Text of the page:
Hara breathing, which is sometimes referred to as tanden breathing, has similarities to diaphragmatic breathing: in both types, the lower abdomen expands on inhalation. However, in hara breathing the lower abdomen remains expanded on exhalation. Once you are capable of hara breathing, your lower abdomen will expand on inhalation and remain expanded throughout the exhalation and into the next inhalation. It is as though the lower abdomen were a balloon that can remain inflated throughout the process of breathing; the balloon is supported by the engagement of the muscles of your lower back and pelvic floor.
The seminal Western book on hara, Karlfried Graf Dürckheim’s Hara: The Vital Center of Man, reveals the psychological dimensions of hara in the Japanese language. For example, in English we might say that someone has a big heart, meaning they are kind or compassionate. A Japanese equivalent would be to say that person has a “big hara” (hara no oki). In Japanese, saying that a person’s hara “rose” (ga tatsu) implies that they were swept away by anger, as we say in English that someone has lost their head. To say that someone has “accomplished or finished” developing their hara (no dekita hito) conveys that the person is a mature individual. A corollary statement says that one who has not developed their hara is not fit to lead.
When I first heard of these sayings, I assumed that they were metaphoric, much as saying that someone lost their head is metaphoric. However, as I progressed in my Zen training, I realized that they are literal: for example, when someone is swept away by anger, their hara breathing is lost and with that their ability to “settle down.” With one’s development of the physical aspects of hara come profound psychological changes, something I have observed over years of watching my Zen students. As they develop hara physically, they acquire composure, equanimity, and a gravitas that were not there before.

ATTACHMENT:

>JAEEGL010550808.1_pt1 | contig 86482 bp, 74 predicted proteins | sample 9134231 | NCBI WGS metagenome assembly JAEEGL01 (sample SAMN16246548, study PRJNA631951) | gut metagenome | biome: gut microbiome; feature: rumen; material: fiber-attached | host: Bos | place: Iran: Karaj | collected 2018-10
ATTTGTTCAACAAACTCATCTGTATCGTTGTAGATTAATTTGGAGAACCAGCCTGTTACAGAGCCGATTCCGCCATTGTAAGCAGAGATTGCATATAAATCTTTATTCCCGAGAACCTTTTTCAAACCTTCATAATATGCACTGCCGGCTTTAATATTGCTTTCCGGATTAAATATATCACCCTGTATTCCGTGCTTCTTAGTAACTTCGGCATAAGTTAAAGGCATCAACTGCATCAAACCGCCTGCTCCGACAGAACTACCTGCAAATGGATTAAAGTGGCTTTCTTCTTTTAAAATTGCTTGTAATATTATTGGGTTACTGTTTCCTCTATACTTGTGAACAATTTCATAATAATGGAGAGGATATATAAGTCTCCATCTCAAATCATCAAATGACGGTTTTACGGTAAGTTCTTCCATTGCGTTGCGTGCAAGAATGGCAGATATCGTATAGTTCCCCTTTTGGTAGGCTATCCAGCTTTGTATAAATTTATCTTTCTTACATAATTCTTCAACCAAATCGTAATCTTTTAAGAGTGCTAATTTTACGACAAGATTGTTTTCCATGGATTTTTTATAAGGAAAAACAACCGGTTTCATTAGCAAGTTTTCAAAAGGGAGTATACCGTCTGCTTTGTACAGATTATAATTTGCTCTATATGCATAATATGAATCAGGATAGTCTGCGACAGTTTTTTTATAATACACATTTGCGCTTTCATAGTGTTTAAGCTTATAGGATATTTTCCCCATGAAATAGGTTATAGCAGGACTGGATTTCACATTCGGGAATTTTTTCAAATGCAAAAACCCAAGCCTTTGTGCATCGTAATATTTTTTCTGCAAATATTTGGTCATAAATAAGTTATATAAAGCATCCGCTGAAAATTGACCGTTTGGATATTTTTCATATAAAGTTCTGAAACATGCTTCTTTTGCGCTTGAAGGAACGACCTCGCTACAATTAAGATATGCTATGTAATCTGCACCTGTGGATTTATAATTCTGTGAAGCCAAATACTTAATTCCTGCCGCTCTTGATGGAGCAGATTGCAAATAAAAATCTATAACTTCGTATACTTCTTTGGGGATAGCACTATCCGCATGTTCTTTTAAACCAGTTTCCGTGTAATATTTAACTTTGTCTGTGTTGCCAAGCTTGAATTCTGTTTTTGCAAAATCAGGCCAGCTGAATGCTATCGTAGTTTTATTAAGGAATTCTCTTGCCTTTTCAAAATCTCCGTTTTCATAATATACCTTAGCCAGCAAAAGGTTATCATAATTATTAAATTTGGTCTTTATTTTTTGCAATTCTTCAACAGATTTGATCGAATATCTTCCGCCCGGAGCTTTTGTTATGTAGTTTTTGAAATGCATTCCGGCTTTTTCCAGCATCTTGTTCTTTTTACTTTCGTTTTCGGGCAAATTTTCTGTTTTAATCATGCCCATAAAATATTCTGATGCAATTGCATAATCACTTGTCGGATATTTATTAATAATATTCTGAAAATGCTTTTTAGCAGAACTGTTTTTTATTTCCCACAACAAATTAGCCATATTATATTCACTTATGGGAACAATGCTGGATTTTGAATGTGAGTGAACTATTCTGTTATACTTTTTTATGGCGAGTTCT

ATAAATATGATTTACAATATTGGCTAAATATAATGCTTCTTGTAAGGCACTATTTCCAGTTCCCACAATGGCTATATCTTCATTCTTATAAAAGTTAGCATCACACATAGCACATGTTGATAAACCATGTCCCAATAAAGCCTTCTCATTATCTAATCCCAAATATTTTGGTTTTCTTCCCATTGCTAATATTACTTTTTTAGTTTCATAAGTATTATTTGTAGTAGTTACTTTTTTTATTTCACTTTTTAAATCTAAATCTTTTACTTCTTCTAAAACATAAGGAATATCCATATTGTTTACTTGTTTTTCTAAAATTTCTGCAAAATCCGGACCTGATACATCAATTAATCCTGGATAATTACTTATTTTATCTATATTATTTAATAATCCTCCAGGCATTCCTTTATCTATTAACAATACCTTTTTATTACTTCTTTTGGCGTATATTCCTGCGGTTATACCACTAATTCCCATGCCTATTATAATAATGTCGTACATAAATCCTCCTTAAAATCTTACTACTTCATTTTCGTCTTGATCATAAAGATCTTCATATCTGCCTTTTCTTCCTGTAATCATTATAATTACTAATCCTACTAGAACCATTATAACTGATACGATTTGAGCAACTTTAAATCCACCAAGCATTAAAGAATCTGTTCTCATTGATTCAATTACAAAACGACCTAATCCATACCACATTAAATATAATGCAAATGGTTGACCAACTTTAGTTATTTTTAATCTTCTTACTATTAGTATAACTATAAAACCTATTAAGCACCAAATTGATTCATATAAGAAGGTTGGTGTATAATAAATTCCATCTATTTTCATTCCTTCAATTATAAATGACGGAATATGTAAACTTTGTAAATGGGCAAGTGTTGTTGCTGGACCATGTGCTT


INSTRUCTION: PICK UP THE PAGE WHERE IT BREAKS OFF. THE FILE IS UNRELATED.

An old Zen saying is “You cannot wash off blood with blood,” meaning that it is difficult to control thoughts with just more thoughts. Another saying that is highly valued in Rinzai Zen in particular is “Enter the mind through body.” These sayings underscore the fact that the keys to the highly valued mental states associated with Zen—particularly the deep concentration of samadhi, in which the delusion of separateness falls away—are physical in nature and physically trainable. As the writer and lay Soto Zen teacher Katsuki Sekida wrote in his guide Zen Training: Methods and Philosophy, “It is the correct observation of the lower abdomen, as we sit and breathe, that enables us to observe the activity of our mind.” In other words, hara breathing is a gateway to samadhi. At first this needs to be done with intention; over time it becomes second nature. One of my teachers used to say that the depth of samadhi is in direct proportion to the quality of hara breathing. In turn, samadhi enables kensho, the “seeing into one’s true nature” that is fundamental to Zen realization. In this way, the depth of one’s Zen meditation experience is tied to the direct connection to one’s breathing.